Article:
Jeju Island, South Korea

Phallic rock formations off the coast of Jeju

Speaking of natural rock formations, this one was one of the highlights of Jeju Island: Seongsan Ilchulbong (or Sunrise Peak).

Seongsan Ilchulbong, Jeju, South Korea

In front of the volcanic tuff cone

Formed by volcanic activity, this tuff cone and crater are one of the few well-preserved specimens of its kind.  This site map gives you a sense of what it looks like from the air.

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And this is what it really looks like from the air (Picture courtesy of Jeju World Natural Heritage website)  Pretty impressive-looking, eh?

Seongsan Ilchulbong, Jeju Island, South Korea

Aeriel view of Seongsan Ilchulbong.  Picture courtesy of Jeju World Natural Heritage website

It’s a short 20-minute climb to the top.  The views from the top weren’t too shabby either.

Seongsan Ilchulbong, Jeju, South Korea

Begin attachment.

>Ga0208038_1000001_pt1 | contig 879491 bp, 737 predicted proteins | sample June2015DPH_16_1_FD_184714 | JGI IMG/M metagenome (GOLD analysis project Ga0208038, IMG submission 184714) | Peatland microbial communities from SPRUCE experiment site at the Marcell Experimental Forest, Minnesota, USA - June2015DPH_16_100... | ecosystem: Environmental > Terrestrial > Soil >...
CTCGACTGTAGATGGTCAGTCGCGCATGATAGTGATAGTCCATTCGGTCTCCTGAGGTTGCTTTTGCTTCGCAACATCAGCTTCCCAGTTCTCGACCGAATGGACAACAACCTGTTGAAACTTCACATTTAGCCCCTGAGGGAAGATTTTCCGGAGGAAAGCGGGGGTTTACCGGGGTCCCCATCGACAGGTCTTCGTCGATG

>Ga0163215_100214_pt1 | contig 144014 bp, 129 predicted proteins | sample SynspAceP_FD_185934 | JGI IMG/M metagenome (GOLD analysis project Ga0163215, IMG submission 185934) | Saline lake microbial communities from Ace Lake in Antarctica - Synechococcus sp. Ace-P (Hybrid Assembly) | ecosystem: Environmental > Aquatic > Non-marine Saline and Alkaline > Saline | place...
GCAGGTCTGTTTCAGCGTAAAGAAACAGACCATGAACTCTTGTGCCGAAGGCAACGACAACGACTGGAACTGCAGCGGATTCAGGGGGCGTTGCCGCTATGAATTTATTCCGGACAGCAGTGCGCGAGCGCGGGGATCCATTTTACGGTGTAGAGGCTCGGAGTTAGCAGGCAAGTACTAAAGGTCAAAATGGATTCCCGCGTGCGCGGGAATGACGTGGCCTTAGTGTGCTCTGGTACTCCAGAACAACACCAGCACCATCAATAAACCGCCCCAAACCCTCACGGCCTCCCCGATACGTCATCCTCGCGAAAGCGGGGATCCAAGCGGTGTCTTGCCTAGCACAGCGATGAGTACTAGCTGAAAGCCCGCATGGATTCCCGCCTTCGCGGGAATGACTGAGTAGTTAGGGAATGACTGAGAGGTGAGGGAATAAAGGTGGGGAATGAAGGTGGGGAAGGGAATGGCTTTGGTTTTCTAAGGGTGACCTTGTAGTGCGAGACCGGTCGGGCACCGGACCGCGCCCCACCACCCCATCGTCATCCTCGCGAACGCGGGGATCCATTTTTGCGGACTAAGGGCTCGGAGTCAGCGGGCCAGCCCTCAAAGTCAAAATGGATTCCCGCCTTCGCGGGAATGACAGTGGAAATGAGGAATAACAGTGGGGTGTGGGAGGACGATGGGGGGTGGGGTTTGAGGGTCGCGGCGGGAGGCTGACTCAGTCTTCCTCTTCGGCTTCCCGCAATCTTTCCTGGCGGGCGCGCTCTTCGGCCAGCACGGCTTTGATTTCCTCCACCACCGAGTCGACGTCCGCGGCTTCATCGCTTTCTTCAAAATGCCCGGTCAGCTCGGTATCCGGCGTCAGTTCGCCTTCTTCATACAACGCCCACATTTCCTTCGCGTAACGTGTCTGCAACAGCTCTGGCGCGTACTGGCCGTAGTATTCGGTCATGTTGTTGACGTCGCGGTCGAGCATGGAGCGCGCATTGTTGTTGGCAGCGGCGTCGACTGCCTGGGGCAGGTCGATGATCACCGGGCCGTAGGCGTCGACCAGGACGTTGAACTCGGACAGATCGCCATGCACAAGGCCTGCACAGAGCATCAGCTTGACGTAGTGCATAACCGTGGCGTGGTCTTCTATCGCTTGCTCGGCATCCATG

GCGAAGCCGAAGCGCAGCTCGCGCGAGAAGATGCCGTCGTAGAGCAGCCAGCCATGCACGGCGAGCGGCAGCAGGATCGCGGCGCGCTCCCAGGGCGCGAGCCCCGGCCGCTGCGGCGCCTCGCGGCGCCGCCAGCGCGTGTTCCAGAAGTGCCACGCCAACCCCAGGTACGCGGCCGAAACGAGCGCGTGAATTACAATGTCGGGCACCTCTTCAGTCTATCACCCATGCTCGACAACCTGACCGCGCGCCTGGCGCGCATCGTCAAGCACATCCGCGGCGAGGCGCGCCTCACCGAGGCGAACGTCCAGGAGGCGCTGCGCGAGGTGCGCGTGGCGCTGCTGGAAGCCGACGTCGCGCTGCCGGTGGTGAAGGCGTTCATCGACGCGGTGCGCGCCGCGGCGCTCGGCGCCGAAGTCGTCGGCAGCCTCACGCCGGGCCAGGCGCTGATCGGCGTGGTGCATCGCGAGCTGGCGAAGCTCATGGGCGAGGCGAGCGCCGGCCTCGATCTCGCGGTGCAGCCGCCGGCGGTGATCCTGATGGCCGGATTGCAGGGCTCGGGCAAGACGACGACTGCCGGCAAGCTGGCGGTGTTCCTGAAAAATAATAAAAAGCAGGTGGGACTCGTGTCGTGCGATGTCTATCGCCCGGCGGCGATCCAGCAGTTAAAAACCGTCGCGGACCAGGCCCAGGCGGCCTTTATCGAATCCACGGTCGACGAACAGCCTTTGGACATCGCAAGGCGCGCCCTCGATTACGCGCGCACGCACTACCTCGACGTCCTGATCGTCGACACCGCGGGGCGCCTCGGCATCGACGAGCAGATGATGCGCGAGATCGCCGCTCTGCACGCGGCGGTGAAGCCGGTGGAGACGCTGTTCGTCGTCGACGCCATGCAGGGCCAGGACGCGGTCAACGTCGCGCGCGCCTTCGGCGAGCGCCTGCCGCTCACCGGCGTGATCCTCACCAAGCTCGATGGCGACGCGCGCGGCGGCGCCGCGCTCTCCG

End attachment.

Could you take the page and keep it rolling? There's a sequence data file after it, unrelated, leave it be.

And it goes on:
View from the top towards the northeast

Seongsan Ilchulbong, Jeju, South Korea

View of Jeanne, Dave and I at the top

Seongsan Ilchulbong, Jeju, South Korea

View from the top towards the northwest

It was a great way to end our trip.  Okay, who am I kidding?  We ended our trip with a massive Korean feast (of course).  On the menu: Jeju Black Pig.  Don’t ask…it’s a Jeju Island specialty.

Black pig, Jeju, South Korea

Jeju Black pig BBQ. Loved the vents that sucked out all the BBQ smells. Don’t you hate it when you leave a Korean BBQ restaurant and smell like you’ve been marinating in kalbi sauce?